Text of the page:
This year’s Atlantic hurricane season, which starts this coming week, is likely to be normal or more active than normal, federal forecasters said today.
NOAA’s Climate Prediction Center said there’s about a one-in-three chance of the season being more active than usual. The chances of a normal season are about 40 percent, and the chances that there will be fewer storms than normal is only about one-in-four.
NOAA’s forecasters are predicting a 70-percent likelihood of 10 to 16 named storms, with winds of at least 39 mph. They said five or more of those storms could be hurricanes, while they expect one to four major hurricanes of category 3 or higher – with winds exceeding 111 mph.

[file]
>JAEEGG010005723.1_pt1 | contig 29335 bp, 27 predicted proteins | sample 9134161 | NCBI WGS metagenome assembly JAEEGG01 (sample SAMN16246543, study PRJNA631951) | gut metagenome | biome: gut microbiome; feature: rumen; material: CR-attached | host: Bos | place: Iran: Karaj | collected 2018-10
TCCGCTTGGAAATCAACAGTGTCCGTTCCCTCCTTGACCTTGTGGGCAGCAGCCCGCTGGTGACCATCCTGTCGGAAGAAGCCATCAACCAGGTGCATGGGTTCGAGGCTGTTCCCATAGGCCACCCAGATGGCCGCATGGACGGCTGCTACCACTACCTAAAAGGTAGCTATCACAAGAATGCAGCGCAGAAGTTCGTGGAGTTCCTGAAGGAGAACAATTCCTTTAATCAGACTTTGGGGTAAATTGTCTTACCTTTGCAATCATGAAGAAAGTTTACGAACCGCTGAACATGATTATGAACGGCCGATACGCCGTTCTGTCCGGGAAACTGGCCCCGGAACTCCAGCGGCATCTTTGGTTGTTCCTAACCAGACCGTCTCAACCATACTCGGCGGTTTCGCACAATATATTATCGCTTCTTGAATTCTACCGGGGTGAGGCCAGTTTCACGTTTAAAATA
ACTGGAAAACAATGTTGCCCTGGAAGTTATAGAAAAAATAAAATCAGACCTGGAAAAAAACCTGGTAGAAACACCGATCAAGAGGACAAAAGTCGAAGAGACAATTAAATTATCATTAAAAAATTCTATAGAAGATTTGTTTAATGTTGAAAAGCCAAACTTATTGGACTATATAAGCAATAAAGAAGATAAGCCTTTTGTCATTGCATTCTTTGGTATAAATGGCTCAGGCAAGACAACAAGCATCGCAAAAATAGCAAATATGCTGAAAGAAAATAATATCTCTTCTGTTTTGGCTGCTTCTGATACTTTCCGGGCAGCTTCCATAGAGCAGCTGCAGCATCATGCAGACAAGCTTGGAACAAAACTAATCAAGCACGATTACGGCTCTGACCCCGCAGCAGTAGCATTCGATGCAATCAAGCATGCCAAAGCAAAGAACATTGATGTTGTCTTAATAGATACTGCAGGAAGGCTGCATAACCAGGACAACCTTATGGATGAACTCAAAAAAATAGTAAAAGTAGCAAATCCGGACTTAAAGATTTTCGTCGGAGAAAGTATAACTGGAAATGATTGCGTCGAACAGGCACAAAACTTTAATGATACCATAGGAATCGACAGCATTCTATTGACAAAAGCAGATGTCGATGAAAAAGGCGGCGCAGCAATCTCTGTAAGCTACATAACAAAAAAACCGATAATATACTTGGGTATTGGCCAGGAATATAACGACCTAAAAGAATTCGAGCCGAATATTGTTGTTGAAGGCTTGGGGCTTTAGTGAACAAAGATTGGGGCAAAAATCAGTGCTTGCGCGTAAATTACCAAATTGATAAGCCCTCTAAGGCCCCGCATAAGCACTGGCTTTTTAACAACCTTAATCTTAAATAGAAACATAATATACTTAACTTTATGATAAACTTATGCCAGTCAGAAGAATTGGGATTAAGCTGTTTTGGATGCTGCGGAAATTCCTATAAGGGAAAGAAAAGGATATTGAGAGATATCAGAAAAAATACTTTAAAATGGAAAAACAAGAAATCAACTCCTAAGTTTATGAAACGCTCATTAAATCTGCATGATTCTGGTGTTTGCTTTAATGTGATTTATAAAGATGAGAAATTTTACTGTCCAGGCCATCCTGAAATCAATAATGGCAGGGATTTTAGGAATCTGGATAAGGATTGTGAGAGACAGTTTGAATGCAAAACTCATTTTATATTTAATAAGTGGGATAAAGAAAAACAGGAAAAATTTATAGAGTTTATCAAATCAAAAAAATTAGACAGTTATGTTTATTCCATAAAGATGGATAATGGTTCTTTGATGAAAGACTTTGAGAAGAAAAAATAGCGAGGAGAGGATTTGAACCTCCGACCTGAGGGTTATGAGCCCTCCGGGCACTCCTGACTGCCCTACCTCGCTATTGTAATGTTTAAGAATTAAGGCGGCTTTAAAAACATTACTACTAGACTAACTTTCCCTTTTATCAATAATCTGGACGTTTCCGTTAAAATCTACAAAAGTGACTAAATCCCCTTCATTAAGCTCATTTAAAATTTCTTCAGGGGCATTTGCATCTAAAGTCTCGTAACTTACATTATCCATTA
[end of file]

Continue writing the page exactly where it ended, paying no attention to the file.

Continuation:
The average hurricane season brings 12 named storms, including six hurricanes, to the Atlantic and Gulf. Typically, three major hurricanes form in a given year – though not all make landfall in the United States, and many don’t make landfall at all.
Last year was a particularly devastating hurricane season in the United States, with Harvey causing massive flooding in Texas, and Irma devastating Puerto Rico.
NOAA’s Dr. Gerry Bell noted that the Atlantic basin has been in a high activity era since 1995. The ocean temperatures in the area that fuels hurricanes are currently about normal, and right now, there’s no El Nino effect to mitigate hurricane formation.
The season runs June 1 through Nov. 30.